A Year After the Fall of Raqqa, ISIS Remnants Fight on in Syria

Coalition forces launch mortars into known ISIS territory near Abu Kamal, Syria, on Aug. 22, 2018. The coalition advises and assists Syrian Democratic Forces as they lead Operation Roundup, the military offensive to eliminate the remaining ISIS strongholds in Syria. (U.S. Army photo by Spc. Christian Simmons)
Coalition forces launch mortars into known ISIS territory near Abu Kamal, Syria, on Aug. 22, 2018. The coalition advises and assists Syrian Democratic Forces as they lead Operation Roundup, the military offensive to eliminate the remaining ISIS strongholds in Syria. (U.S. Army photo by Spc. Christian Simmons)

A year after the fall of Raqqa, once the seat of the Islamic State's "caliphate," U.S.-backed forces are still struggling to eliminate the determined and elusive last threads of the terror group in Syria's eastern deserts, near the Iraqi border, a coalition military spokesman said Tuesday.

In addition, ISIS fighters are still active in Iraq, as evidenced by recent clashes in Kirkuk and Ramadi, despite the Baghdad government's declaration in December 2017 that Iraq had been "completely liberated" from the Islamic State, said Army Col. Sean Ryan, a spokesman for Combined Joint Task Force-Operation Inherent Resolve.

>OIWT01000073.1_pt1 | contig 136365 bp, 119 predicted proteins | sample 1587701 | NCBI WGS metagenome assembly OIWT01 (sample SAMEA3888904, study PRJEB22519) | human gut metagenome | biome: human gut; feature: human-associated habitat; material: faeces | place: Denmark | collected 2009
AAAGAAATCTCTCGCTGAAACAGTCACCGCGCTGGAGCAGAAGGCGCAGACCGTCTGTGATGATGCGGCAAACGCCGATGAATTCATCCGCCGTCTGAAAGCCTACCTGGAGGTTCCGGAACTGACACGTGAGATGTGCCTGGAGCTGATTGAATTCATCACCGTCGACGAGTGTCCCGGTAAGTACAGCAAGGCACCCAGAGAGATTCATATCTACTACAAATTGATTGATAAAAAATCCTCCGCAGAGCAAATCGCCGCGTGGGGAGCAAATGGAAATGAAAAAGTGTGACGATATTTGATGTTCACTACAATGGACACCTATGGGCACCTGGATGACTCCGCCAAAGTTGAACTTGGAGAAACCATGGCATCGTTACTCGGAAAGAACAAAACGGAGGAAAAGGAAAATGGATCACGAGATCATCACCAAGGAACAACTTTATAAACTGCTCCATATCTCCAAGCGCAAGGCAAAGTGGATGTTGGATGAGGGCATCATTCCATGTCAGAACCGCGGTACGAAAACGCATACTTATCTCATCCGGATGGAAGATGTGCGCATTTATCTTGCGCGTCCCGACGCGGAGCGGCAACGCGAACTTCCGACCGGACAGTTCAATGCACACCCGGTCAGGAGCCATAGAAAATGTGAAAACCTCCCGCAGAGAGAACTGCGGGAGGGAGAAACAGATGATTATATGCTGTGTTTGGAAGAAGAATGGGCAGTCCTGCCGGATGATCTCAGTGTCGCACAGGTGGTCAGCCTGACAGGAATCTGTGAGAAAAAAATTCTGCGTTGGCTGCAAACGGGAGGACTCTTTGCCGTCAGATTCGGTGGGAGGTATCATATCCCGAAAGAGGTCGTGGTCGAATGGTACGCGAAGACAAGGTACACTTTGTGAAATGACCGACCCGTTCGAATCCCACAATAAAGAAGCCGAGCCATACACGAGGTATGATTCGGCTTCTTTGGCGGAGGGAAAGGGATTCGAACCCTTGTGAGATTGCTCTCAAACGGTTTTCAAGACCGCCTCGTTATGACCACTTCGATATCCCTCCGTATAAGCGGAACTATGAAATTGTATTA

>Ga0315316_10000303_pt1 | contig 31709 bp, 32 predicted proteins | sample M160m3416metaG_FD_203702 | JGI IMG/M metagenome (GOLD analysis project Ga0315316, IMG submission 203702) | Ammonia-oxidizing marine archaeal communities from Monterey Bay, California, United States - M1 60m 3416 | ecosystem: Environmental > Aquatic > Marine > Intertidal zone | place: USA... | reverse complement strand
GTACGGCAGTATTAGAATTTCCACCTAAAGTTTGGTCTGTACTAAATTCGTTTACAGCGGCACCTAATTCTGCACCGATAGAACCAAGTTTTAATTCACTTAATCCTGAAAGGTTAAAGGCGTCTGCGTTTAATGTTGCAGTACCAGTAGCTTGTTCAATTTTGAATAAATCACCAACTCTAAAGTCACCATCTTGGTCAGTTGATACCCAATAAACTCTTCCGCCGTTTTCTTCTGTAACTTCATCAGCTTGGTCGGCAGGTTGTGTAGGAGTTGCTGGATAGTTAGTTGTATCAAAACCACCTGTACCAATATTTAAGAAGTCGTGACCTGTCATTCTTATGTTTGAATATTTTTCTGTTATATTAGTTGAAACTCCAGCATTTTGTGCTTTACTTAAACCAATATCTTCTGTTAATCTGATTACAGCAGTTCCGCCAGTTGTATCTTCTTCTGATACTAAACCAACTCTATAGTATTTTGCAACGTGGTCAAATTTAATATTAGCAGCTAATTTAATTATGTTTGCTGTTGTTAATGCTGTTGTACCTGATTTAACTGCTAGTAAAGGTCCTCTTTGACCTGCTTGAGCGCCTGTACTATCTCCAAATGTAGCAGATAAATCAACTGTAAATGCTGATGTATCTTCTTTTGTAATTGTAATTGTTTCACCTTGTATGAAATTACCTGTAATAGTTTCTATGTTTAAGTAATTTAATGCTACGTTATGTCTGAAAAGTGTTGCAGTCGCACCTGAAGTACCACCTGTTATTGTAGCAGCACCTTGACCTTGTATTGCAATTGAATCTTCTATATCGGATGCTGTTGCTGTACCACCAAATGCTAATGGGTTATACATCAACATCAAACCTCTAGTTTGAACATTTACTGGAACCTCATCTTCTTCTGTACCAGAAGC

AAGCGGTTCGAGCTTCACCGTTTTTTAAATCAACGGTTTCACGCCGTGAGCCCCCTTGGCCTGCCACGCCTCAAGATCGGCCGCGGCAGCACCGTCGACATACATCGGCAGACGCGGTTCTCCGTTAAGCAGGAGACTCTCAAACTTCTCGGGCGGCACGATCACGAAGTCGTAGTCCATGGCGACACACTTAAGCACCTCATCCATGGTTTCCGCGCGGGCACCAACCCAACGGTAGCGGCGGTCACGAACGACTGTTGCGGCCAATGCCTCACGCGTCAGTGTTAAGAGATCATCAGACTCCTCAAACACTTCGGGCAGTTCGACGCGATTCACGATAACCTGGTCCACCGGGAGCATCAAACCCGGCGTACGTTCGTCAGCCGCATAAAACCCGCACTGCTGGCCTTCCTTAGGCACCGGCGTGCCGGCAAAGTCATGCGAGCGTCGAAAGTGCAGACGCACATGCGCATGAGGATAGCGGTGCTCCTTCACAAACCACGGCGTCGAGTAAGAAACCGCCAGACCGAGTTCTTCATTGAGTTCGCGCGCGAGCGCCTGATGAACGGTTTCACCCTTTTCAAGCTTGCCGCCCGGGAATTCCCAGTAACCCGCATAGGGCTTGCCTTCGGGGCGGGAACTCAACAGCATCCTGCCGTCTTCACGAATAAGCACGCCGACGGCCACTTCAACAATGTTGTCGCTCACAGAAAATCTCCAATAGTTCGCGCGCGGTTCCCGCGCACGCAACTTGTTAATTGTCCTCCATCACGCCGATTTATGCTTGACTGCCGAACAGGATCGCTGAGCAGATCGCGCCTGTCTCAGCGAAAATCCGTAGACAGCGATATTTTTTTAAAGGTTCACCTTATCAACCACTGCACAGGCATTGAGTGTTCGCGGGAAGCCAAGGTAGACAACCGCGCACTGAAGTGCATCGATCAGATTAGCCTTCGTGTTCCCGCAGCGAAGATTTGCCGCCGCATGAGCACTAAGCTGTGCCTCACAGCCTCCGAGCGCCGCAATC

In a recent clearing operation against ISIS in Ramadi, Iraqi Security Forces found about 1,000 improvised explosive devices that would have targeted the ISF and civilians, Ryan said.

In north-central Kirkuk, small pockets of ISIS still pose a threat, he added.

In Raqqa, residents who have returned are preparing to mark the one-year anniversary of the Oct. 17, 2017, liberation of the town that still-at large ISIS leader Abu Bakr al-Baghdadi declared as his caliphate's capital.

International donors recently delivered 140 metric tons of wheat seed to Raqqa, something Ryan described as a "first beginning to a more peaceful Syria."

"Overall, ISIS is territorially defeated," he said, but the U.S.-backed and mostly Kurdish Syrian Democratic Forces have yet to eliminate ISIS fighters in the Middle Euphrates River Valley. "They're a very resilient enemy, no doubt about that," Ryan said.

Earlier Tuesday, Joint Chiefs Chairman Gen. Joseph Dunford told a security conference that foreign fighters are still entering Syria daily to bolster ISIS ranks. Ryan said ISIS fighters have access to enough food and water and sustain themselves indefinitely.

In defending the lengthy effort to inflict a final defeat on ISIS, Ryan said, "We're degrading them every day," but the SDF "has been methodical in their approach" to moving against the remaining fighters. The advance has been slowed by ISIS' use of a labyrinthine tunnel system and periodic counter-attacks, he said.

Civilians continue to escape from ISIS-held areas. "Make no mistake, ISIS is using these people as human shields," he said.

-- Richard Sisk can be reached at Richard.Sisk@Military.com.

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